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The striking and high microbial diversity in the Monegros desert

Extreme environments hide a rich world of extremophiles microorganisms, which are able to live in conditions impossible for other beings and with a great potential of applications. CSIC scientists have studied the microbial communities in saline lakes of the Monegros Desert, in Spain, and have found a high biodiversity. Up to 35% of the genetic sequences obtained don’t match with anything known; they could be new species for science.

One of the saline lakes in the Monegros Desert. Image: CEAB/CSIC

The Monegros Desert, in Spain, has one of the most striking ecosystems in Europe. It is an extremely arid landscape, where plants and animals live in extreme conditions – up to 5.400 biological species, according to the Entomological Society from Aragon.

One of the most unknown environments in Los Monegros are the inland shallow saline lakes, locally called “saladas”. Nothing similar to these singular ecosystems can be found but in remote places in Asia or Africa. 

A scientific team at the Centro de Estudios Avanzados de Blanes (CEAB-CSIC) and the Estación Experimental de Aula Dei (CSIC), led by Emilio O. Casamayor, have obtained the genetic sequences of samples from 11 of these saline lakes in order to explore the microbial biodiversity. And they have found a large bunch of extremophile microbial species, new and enigmatic for science.

In the Monegros saline lakes, explains Emilio O. Casamayor, who is leading a group in the Department of Continental Ecology at the CEAB, microorganisms live adapted to very hard conditions: high UV radiation doses, extreme changes of temperature (from 10 Celsius degrees below zero up to 40 degrees), 10 times more salt concentration than sea water, high levels of magnesium and sulphur, and intense dryness.

The genetic sequences obtained showed a high biodiversity. Many of them match with sequences registered in GenBank, the biggest genetic data base in the world, which means that they are related at specie or gender level. But up to 35% of the genetic sequences obtained in the Monegros Desert don’t match with anything known: they could be, then, new species for science.

Two universal genes

Scientists have focused their work on three groups of microorganisms: archaea, bacteria and  protists. Firstly, they used filters with pore size 25 times smaller than a millimeter, to retain and separate larger organisms, such as zooplankton and algae.

Afterwards, to identify the genetic sequences, scientists have used two genes as markers, 16S and 18S rRNAs. These two universal genes can be found in the RNA of all known living beings. With the two markers, scientists have obtained consistent genetic sequences, which have afterwards been compared to the ones registered in GenBank, in order to find out how similar they are. When at least the 97% of the genetic information of two sequences is the same means, generally, that both are of the same species.

“If this identity value is below 97%”, points out Emilio O. Casamayor, “it means that they are different organisms. In our study we found many sequences whose identity value is between 90% and 97% and other sequences with an identity value is even below, at 85%, which implies that they are totally new sequences”. With these results, explains Casamayor, “we think that 35% of the microbial diversity in the Monegros salines must be new for science and it might even contain new classes and new orders of fungi, green algae or archaea”.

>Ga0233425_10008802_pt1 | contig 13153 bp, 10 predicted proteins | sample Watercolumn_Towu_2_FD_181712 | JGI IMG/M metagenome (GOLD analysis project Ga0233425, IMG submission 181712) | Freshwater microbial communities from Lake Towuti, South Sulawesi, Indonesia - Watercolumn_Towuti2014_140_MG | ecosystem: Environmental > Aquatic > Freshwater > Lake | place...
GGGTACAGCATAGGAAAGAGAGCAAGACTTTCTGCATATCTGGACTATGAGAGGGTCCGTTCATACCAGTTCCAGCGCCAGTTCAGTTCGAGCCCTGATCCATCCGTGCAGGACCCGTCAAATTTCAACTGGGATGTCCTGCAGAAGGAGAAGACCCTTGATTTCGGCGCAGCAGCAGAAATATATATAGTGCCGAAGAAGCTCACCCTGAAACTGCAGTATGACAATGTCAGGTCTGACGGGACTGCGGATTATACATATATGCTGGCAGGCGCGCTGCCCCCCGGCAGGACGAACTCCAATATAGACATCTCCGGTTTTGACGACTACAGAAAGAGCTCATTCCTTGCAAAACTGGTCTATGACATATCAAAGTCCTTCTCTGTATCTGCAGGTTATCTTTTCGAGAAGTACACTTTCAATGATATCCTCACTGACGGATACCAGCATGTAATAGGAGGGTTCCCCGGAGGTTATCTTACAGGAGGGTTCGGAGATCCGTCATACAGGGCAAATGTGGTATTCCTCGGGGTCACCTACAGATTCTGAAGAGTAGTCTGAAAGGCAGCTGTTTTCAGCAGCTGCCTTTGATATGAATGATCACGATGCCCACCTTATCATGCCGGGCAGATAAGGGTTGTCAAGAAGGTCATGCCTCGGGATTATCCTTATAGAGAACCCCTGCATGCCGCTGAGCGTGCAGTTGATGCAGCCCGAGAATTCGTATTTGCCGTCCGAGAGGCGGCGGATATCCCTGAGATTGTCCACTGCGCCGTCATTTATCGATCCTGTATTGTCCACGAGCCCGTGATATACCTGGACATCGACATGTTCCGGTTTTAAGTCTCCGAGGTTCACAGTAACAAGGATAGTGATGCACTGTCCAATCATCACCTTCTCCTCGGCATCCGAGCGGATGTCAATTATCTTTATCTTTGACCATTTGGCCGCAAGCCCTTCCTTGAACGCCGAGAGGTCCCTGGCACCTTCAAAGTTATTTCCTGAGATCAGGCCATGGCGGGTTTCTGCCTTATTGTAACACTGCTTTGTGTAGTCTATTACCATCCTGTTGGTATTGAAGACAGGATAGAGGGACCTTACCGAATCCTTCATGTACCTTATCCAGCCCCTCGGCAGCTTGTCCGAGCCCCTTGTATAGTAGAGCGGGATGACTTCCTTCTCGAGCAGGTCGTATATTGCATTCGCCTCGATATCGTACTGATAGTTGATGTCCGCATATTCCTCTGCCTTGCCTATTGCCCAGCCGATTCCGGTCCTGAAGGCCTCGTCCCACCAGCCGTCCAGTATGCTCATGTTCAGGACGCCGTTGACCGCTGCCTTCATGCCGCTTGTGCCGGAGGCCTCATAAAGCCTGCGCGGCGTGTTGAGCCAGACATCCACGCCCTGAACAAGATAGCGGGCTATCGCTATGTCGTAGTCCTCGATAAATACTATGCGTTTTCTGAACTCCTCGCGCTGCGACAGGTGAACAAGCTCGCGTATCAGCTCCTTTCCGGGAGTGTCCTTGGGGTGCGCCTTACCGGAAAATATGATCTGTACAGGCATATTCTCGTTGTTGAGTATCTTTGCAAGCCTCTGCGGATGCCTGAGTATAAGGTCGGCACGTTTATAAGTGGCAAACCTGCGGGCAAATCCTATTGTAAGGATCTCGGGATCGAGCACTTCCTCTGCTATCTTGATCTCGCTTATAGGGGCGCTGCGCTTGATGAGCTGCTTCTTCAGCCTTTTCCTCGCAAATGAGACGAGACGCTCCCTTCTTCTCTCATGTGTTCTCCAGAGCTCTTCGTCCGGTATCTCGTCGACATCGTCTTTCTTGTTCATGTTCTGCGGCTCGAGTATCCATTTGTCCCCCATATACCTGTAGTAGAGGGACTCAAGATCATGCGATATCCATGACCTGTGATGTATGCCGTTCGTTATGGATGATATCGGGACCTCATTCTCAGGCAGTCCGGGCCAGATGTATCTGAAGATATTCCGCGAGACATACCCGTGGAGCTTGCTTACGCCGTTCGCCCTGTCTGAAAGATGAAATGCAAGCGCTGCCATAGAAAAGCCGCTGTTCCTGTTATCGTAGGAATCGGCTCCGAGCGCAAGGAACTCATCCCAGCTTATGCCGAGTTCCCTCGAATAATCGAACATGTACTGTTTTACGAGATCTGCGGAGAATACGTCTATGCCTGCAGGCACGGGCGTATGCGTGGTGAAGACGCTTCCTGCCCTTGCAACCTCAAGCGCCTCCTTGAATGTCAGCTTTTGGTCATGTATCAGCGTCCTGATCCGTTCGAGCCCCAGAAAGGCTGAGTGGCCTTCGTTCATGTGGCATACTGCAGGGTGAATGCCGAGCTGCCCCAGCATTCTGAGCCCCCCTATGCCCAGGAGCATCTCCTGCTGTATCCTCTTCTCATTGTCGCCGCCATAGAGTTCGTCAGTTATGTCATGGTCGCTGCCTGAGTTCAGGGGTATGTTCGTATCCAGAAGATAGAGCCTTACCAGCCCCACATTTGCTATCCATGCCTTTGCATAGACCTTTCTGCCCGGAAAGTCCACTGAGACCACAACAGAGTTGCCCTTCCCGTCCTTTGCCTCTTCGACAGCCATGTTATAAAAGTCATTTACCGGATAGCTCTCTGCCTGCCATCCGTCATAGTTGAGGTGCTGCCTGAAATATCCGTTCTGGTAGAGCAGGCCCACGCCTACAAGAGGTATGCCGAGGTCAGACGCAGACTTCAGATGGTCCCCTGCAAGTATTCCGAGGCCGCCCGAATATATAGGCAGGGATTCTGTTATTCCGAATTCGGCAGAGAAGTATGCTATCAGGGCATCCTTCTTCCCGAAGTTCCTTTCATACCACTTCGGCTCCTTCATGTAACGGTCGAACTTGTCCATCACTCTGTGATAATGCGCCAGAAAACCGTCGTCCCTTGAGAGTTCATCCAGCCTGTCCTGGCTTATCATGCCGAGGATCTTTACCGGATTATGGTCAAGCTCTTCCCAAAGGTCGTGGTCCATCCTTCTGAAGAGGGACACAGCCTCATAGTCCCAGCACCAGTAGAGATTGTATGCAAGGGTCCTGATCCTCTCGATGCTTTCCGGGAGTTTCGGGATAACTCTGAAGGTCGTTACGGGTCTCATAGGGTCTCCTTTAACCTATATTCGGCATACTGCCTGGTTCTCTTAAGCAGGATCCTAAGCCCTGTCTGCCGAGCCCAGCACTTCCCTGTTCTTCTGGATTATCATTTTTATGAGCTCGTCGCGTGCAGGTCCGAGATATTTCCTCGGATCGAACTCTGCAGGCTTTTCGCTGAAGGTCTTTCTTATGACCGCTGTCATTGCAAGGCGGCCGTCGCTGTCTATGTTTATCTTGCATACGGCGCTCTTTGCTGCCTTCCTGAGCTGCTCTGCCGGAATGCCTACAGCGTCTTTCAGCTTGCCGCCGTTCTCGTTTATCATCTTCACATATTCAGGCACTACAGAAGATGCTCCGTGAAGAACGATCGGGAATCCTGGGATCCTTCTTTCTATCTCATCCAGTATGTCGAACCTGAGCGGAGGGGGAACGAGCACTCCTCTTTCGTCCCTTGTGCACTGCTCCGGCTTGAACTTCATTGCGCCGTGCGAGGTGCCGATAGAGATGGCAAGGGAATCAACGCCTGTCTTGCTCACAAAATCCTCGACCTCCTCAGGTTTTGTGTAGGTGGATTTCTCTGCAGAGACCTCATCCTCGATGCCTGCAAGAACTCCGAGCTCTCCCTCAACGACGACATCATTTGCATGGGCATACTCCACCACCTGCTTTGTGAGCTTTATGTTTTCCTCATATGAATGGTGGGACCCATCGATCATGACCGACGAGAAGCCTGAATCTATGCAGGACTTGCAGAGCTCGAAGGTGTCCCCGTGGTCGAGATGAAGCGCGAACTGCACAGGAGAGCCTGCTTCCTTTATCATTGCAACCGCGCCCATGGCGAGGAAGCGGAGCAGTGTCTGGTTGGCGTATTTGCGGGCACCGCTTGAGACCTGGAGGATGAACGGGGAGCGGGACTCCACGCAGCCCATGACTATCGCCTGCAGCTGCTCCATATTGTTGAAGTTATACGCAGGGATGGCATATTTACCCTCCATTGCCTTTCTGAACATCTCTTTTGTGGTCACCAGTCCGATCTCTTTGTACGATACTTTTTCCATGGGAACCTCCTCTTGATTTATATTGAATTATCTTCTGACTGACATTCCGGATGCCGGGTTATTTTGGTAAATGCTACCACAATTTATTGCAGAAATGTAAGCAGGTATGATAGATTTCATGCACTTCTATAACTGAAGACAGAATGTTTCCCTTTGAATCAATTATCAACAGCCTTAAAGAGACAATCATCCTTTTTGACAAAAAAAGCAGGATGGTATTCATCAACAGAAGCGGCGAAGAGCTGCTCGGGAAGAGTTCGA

Scientists calculate that in a teaspoon full of water from the salines up to 10 million microorganisms can be  found

Scientists calculate that in a teaspoon full of water from the salines up to 10 million microorganisms can be  found. Some microbial populations analyzed have their nearest relatives in the  Artic and Antarctic; others, in the remote Asiatic steppes. And in some cases, they are species that have independently evolved from their relatives in the sea or freshwaters.  

Biotechnological applications

The microbial world of Monegros hides many surprises. However, scientists admit that it is too early to say what can be obtained from there. “It is not until you have the microorganisms isolated and cultured that you can clearly identify its metabolic characteristics and think about potential applications”.

Nevertheless, there are examples that show how extremophile microorganisms are an interesting source of biotechnological applications. The most emblematic , explains Casamayor, is the Taq DNA polymerase, which is used for amplifying in vitro genetic sequences. This enzyme was found out and isolated from an extremophile bacteria, Thermus aquaticus, capable of living in hot springs at more than 75 C.

Another example can be found in the lipases and protease enzymes, which are very active at cold temperatures. They were isolated from bacteria that live at very low temperatures and that can degrade fats or digest proteins. On the one hand, these proteases can be applied to the development of soaps to wash with cold water or for the leather industry. On the other hand, the lipases have a millionary market of commercial applications in several fields: polymers and biodiesel synthesis, drugs, cosmetics, agrochemical products and food additives production

The Monegros Desert, says Emilio O.Casamayor, “is an exceptional natural laboratory, that has an outstanding relevance for scientific and biotechnological research, and for studying possible life strategies on other planets. The Monegros Desert must be preserved”.

Casamayor, Emilio O., Triadó-Margarit, Xavier Castañeda, Carmen.  Microbial biodiversity in saline shallow lakes of the Monegros Desert, Spain. FEMS Microbiology Ecology : 1-16 (2013) DOI: 10.1111/1574-6941.12139